Inclusive growth should boost both earnings and employment: A Balasubramanian, CEO, Birla Sun Life Asset Management Company
2nd August, 2016
Investors with horizon of more than five years should continue to look at investing in diversified equity, and mid-cap funds, says A Balasubramanian, CEO, Birla Sun Life Asset Management Company (AMC). In an exclusive interview with Chirag Madia, Balasubramanian also says that managing risks and delivering consistent performance will be key to the success of the company's asset management business. Excerpts...
How do you see performance of equity markets and when do you see recovery in corporate earnings?
The next three-four quarters may see positive uptick on earnings, largely driven by government spending coupled with good monsoon and rural income going up. The government has also taken steps to increase the output in certain agriculture products by increasing minimum support price (MSP) which will lead to more output and more income in the hands of people. Thirdly, announcement of seventh pay commission that will lead to increase in spending and all the above factors supported by marginal reduction in the lending rates will lead to the increase in profitability. Our view is that, number of positive surprises will be far higher than negative ones. We believe that as India transitions from 'Reform to Transform', the real benefit of this will start accruing soon to our economy. With 'Brexit' happening, increasingly the focus will be on inclusive growth which should drive not only company earnings, but also generate huge employment. To add to this, interest rates staying low will also boost corporate earnings as the time progress. Lastly, in the recent past, issues around NPAs have gradually improved the credit culture of our Nation among borrowers. This which should pay off in a big way for India. So, all these factors put together should provide greater depth in equity markets.
What's your outlook on debt market and where do you see 10 year benchmark yield settling down?
We are quite bullish on interest rates and structurally it will stay lower. From the investor's point of view, debt markets will continue to give edge, compared to other instruments in the investible options. Fixed income schemes have given better returns than bank FDs with high level of transparency and this segment will continue to present bigger opportunities. We expect one rate cut by the end of this financial year. We would not be surprised if there are two rate cuts. Globally, India is the only market where yields have not gone down. I am not saying the interest rates have not rallied here in India at all, but that interest rates rally has not been commensurate with what we have seen in global markets. Speaking of yields, we feel that the entire curve could stay low.
What should investors do at this point of time?
Investors with horizon of more than five years should look at investing in diversified equity, and mid-cap Funds. In debt funds, for an investment time-frame of three-five years, they should come into accrual as well as dynamically managed funds as the money manager will play the interest rates and credit calls as applicable. Secondly, investors who don't want to take the risk should invest in medium to short-term debt funds. Finally for very conservative investors, if they are not looking for more returns they should look at liquid funds and stay for as long as they want. The idea being that many people's money stays idle in saving banks accounts. Investing them in liquid funds will fetch better returns.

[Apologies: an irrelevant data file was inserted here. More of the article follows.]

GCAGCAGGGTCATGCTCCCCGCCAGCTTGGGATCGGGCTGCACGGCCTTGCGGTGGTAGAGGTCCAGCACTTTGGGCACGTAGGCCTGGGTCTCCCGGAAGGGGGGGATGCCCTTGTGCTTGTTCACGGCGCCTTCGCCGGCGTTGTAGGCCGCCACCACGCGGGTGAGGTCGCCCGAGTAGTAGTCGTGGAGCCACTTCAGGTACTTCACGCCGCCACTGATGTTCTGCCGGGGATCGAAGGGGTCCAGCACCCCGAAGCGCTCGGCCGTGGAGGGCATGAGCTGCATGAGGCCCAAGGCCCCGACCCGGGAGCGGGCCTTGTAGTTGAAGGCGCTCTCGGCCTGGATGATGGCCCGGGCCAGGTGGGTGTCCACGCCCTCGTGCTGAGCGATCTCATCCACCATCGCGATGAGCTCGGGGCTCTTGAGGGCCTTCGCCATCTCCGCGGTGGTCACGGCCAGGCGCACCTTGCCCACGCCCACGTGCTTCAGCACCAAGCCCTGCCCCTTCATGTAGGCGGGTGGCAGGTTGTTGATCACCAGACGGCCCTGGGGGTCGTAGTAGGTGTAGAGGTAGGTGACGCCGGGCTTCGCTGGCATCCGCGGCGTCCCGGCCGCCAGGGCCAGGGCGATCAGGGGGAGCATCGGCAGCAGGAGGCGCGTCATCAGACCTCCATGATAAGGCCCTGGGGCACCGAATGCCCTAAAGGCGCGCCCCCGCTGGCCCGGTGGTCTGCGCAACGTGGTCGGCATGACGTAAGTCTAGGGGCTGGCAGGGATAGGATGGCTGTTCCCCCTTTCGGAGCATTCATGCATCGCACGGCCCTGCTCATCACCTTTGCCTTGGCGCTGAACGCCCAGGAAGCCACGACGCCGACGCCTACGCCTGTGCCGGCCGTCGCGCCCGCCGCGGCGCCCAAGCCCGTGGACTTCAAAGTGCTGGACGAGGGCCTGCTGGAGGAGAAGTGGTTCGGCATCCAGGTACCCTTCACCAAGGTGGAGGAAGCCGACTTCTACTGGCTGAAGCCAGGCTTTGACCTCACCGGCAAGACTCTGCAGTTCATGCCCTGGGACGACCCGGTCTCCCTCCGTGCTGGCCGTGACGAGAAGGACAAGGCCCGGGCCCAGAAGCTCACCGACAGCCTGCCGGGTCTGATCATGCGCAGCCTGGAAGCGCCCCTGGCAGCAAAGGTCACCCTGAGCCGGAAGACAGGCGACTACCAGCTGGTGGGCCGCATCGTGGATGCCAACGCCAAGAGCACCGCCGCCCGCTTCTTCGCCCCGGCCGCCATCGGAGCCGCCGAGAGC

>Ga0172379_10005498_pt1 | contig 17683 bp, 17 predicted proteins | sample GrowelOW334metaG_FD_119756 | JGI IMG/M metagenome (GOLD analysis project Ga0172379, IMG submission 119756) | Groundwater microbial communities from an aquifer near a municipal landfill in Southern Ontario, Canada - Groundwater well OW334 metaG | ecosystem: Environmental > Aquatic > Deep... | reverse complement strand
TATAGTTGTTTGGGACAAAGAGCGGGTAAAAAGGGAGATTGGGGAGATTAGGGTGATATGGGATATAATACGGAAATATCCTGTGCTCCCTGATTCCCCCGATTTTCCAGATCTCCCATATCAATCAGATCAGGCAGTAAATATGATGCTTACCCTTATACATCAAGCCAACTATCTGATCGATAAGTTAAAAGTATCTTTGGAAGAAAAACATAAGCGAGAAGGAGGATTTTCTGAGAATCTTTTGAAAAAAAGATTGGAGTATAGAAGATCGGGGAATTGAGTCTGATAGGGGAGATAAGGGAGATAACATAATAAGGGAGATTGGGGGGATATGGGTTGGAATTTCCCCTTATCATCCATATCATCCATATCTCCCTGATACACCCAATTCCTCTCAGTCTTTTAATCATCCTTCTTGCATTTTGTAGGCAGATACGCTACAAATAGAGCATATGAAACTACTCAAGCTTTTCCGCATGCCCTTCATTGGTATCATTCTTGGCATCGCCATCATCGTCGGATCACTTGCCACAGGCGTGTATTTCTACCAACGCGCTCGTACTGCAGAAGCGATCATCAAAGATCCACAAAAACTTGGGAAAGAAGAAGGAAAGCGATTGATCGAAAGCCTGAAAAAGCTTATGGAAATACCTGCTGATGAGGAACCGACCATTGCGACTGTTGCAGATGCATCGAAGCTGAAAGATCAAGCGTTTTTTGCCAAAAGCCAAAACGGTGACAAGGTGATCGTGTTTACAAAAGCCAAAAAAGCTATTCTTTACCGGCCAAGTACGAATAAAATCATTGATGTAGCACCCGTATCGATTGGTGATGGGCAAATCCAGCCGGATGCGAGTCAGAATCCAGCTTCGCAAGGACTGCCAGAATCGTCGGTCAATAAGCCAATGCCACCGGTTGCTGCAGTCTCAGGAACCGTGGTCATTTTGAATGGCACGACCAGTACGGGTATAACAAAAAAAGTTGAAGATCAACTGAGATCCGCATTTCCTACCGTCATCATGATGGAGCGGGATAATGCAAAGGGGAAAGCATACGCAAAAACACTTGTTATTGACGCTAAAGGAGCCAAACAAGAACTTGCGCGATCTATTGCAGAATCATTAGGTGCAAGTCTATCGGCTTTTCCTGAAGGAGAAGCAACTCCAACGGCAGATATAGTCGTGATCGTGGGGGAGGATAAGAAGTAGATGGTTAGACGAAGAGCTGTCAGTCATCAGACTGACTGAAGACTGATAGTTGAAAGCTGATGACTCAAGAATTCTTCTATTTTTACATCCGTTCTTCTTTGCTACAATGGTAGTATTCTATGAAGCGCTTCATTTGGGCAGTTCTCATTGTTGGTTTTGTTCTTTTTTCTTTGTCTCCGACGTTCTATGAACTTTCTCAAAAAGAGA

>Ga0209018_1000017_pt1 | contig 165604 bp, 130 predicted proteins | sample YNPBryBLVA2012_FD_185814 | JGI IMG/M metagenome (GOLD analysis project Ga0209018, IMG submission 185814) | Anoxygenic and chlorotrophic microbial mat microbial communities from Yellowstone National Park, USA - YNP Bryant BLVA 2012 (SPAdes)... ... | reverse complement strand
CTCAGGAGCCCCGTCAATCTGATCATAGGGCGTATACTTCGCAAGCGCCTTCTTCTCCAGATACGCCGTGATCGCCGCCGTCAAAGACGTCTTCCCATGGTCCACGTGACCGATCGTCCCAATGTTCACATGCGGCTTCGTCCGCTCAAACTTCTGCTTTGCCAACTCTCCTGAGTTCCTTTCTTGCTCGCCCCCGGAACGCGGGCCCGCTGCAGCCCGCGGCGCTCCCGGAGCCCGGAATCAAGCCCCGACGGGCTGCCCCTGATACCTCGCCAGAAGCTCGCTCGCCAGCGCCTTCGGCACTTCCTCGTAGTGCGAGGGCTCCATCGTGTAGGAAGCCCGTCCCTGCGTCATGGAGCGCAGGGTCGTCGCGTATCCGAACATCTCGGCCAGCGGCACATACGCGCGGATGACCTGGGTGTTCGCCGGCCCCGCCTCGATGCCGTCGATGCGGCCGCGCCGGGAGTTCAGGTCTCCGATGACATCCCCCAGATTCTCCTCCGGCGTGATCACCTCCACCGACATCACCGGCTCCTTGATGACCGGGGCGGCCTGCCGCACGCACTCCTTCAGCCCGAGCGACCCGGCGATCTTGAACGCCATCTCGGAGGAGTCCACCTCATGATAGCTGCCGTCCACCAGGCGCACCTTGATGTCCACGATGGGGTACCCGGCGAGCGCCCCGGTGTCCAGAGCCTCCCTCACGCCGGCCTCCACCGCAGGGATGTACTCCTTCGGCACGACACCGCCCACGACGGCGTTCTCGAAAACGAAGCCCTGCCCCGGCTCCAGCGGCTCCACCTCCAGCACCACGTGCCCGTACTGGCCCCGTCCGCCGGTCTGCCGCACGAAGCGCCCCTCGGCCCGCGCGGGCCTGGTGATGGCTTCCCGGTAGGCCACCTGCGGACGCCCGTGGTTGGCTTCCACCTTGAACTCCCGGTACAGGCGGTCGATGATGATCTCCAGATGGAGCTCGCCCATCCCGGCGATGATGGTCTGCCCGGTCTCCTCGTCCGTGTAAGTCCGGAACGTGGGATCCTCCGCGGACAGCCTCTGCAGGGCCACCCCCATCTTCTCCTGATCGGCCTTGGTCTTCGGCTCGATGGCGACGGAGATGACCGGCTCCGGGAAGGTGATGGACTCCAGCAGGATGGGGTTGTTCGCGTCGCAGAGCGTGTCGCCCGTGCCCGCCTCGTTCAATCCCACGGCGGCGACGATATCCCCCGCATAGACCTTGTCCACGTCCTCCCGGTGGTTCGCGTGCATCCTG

But we have seen problems in credit opportunities funds in the past one year. Do you think worst is behind us in that segment?
The Mutual Fund industry is now relatively safer when it comes to credit. The industry is quite conscious of who it is lending to, and how they are structured by following strong processes. These processes however can vary from one fund house to another. What happens to various players in the industry is a reflection of how their assessment differs from that of another house. In the money management business, assessment can differ from each fund house and fund manager. Those who have strong internal risk management capability will continue to strive towards creating a portfolio structured in such a way that it delivers good experience to investors.
What kind of strategy are you adopting for equity and debt funds?
Given the revival in the Indian economy, we stay bullish on debt as well as equity. Our strategy is to build size in both asset classes, with increased focus on retail for a sustainable business model while serving the nation's savers at large. Our strategy for equity is to consistently beat the benchmark for delivery of consistent investor experience. To do this, we follow a purely bottom-up stock picking approach while examining a host of other financial parameters before owning any stock sufficiently in our portfolio. The ability to manage duration and credit in fixed income has been the cornerstone of our debt fund management. We remain focused on that, while managing debt funds using both macro variables and actively managed portfolios.
In the last few years we have seen continuous inflows into mutual funds, how do you see growth of the industry going forward?
I think assets will double in the next five years and all AMCs – irrespective of their size will grow in this business. There is space for everyone to grow. The pace and rate of growth of a house will depend on its hunger for growth. While building size, fund performance and risk management capability will remain the centre focus for fund houses like us in order to deliver consistent experience to investors. Therefore, managing risks and delivering consistent performance will be key to the success of the asset management business.